Relief from“ O.J. fatigue”!

Terry Howard

That’s it, no mas. I’m done talking, reading, or writing about O. J. Simpson! This time I mean it. Really.

Wow, how many times have I muttered that to myself over the years only for some O. J. late breaking news snares my attention. Well, here we go again.

Orenthal James Simpson, aka “O. J.”, died recently and, sadly, his offspring from two marriages are left fatherless.

“It’s complicated. Still.” Those three words say it all sayeth USA Today’s columnist Jarrett Bell about the death of O.J. Simpson in his lead to “O’J.’s legacy strikes at the heart of race.” Complicated? An understatement if there ever was one.

Looking back, I’d just gotten off a flight in Virginia and on the way to baggage claim when I found myself among scores of folks glued to real time TV as Simpson’s white Ford Bronco rolled down the Los Angeles freeway in a slow speed police chase in June 1994. It’s hard to believe that that was 30 years and 360 months ago. Let that sink in for a second.

Okay, some will argue that the Bronco chase ranks with other “where were you then” moments in history, up there with assassinations of public figures, the election of the first Black president, the 9-11 terrorist attacks, two space shuttle disasters, the riot on January 6, 2021, and other seminal moments in years and decades before.

Now it comes as no surprise that Simpson’s death dominated the media, hotly debated talk shows and after dinner conversations. With the countless number of “whodunnit” debates, one is left once again that the Simpson legacy is – yes Jarrett Bell – complicated.

So, despite my Simpson fatigue, and after nudges from folks I know, I decided to weigh in on this tragedy with a few random thoughts of my own. I start with this point made by Jerrett Bell:

“When the verdict was announced, the basic reaction from many whites was visible disgust,” wrote Bell. “Simpson’s blood was part of the evidence. He didn’t have an alibi. He had a history of domestic violence during his marriage. Even so, when the verdict came, there was no shortage of cheering Black Americans.”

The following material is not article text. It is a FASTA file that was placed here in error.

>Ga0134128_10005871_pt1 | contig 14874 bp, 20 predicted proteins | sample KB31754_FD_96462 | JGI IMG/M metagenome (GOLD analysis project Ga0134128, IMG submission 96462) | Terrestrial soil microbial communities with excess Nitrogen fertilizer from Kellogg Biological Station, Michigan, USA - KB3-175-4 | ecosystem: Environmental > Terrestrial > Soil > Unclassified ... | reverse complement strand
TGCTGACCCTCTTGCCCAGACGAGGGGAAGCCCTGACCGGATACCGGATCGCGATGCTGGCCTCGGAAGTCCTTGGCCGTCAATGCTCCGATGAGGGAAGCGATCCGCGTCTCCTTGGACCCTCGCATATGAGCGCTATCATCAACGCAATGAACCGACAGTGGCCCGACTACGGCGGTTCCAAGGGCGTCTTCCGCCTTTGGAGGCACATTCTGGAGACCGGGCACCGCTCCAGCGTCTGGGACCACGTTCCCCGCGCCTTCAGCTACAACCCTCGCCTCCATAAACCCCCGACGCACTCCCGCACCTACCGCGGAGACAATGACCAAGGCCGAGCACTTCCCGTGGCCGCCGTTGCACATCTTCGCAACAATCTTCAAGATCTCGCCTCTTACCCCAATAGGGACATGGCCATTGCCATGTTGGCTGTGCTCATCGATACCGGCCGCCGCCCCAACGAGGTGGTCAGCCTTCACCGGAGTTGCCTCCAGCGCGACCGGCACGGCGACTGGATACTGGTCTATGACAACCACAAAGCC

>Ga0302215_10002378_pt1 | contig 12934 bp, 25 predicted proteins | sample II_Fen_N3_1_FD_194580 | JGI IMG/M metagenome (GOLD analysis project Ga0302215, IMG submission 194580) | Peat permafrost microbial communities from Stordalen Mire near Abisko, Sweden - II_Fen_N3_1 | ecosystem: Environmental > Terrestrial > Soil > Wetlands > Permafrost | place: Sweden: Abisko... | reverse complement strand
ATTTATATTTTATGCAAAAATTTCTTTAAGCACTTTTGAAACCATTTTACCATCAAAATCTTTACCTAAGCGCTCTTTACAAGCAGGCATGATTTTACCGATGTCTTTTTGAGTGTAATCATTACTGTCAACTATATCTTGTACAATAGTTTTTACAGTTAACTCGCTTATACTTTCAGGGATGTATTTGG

Undeniably, the reactions by many Black folks had more to do with the pattern of social injustices Black folks experienced, most prominent at that time was the vicious beating of Rodney King by police officers and their acquittal.

But what ticked me off and made me cuss was the absence of images of Black folks equally disgusted by the verdict or, maybe to a far lesser extent, white folks who high fived the verdict as correct. Well, as the saying goes, you never report on the dog that didn’t bark.

Back then and even today, barking about alternative realities that don’t fit the preferred narrative can come with risks. So why bother. It’s called keeping the peace, grinning and bearing it, going along to get along. I get that.

I also get the inner turmoil harbored by Black folks – there were millions of them – who vehemently disagreed with the verdict but did not bark. The threat of ostracism and being tagged “Uncle Tom,” or “sellout,” are powerful enough reasons to keep one’s mouth shut, to excuse oneself for a trip to the restroom, or simply change the subject to today’s beautiful weather. 

In all honesty, also what’s not lost  is how “The Juice,” as he was called, unlike other great Black athletes at the time who understood their place in history and power of their voices – chief among them Bill Russell, Jim Brown and Mohammed Ali – rebuffed joining them with his jaw-dropping, cockamannie, “I’m not Black, I’m O.J.” – a quote that’s as memorable as Johnnie Cockran’s game changing  line, “If the gloves don’t fit, you must acquit.”

Another truth is that while Dr. King led a march across Selma’s Edmund Pettus Bridge, O.J. was pushing the pedal to the medal wearing “ugly ass” (his words) $700 Bruni Magli loafers inside his $300K Bentley while cruising top down across the Golden Gate Bridge enroute to another autograph signing and afternoon of nine holes of golf and locker room braggadocio with his boys.

And not to be forgotten during the “trial of the century” was when defense attorney F. Lee Bailey caught detective Mark Fuhrmann in a blatant lie that he never used the “N-Word.” To hear the riveting word  “N**ger” escape from the lips of a white attorney during a trial watched by millions sent chills down the racial spine of America. 

So here we are today 30 years later and, for many, dealing with the aftereffects of the grisly murders of Nichole Brown Simpson and Ron Goldman. For yours truly, all it takes is a sight of a Ford Bronco passing me by on the road, the sight of a Hertz car rental counter in an airport, watching a Buffalo Bills football team on a Sunday afternoon, and the specter of Simpson invades my consciousness.

Now to bring this piece to a close – and say all I’m going to say about Simpson – the news of his passing resulted in somewhat of a national “coming out” party of sorts by many Black believers of Simpson’s guilt based on indisputable forensic evidence and less on optics or on speculative theories by know-it-all pundits and so-called “experts.” Finally their voices are being heard.

In the end, although I’m no fan of ultraconservative columnist Larry Elder by any stretch of the imagination, I nodded at this one at the end of his latest column:

“What can one say other than this? O. J. Simpson has died. Ron Goldman and Nicole Brown Simpson were unavailable for comment.”  

Okay, I’m done!

Terry Howard is an award-winning trainer, writer, and storyteller. He is a contributing writer with the Chattanooga News Chronicle, The American Diversity Report, The Douglas County Sentinel,, co-founder of the “26 Tiny Paint Brushes” writers guild, recipient of the 2019 Dr. Martin Luther King, Jr. Leadership Award, and third place winner of the 2022 Georgia Press Award.